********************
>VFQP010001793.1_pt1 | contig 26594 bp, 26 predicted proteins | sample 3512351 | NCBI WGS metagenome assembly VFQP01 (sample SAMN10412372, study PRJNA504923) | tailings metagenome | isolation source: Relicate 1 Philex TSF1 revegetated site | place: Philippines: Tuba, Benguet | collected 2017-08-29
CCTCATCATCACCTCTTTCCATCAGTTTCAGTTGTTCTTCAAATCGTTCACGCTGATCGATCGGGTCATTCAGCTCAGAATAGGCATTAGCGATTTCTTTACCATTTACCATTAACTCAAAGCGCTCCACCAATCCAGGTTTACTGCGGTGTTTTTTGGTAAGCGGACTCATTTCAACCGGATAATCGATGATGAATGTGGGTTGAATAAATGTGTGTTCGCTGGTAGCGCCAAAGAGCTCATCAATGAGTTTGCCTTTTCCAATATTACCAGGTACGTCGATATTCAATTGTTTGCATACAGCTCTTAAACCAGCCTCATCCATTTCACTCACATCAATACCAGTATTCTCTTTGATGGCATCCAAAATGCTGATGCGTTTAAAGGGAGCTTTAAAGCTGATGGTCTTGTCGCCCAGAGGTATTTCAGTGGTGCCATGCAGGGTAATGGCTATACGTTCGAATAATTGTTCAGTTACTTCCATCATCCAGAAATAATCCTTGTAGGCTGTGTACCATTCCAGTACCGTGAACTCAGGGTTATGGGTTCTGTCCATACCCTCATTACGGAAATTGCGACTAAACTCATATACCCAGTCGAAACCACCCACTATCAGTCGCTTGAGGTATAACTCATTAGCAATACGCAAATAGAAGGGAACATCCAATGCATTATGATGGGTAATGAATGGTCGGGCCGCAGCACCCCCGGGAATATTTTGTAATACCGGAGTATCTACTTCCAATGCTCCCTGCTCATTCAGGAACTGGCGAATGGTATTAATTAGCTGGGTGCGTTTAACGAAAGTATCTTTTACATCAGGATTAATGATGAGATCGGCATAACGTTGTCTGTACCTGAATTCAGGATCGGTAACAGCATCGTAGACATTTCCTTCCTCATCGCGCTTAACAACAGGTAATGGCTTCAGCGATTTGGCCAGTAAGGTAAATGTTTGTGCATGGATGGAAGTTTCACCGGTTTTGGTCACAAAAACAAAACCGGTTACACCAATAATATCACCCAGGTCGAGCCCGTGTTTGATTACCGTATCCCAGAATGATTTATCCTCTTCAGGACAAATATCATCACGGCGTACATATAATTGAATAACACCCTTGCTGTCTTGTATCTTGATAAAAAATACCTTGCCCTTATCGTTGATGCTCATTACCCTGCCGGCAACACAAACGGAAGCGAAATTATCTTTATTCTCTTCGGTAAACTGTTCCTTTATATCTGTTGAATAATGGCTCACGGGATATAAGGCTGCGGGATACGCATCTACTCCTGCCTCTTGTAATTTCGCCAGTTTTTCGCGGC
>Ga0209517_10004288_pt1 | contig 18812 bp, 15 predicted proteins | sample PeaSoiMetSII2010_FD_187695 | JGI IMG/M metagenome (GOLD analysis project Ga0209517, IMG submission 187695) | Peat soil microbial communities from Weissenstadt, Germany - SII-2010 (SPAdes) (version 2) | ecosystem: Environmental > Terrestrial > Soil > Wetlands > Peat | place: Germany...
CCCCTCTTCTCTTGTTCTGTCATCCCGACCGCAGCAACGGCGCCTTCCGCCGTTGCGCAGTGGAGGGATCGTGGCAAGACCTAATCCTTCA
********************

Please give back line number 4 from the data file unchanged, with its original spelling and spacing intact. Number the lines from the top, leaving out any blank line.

CCCCTCTTCTCTTGTTCTGTCATCCCGACCGCAGCAACGGCGCCTTCCGCCGTTGCGCAGTGGAGGGATCGTGGCAAGACCTAATCCTTCA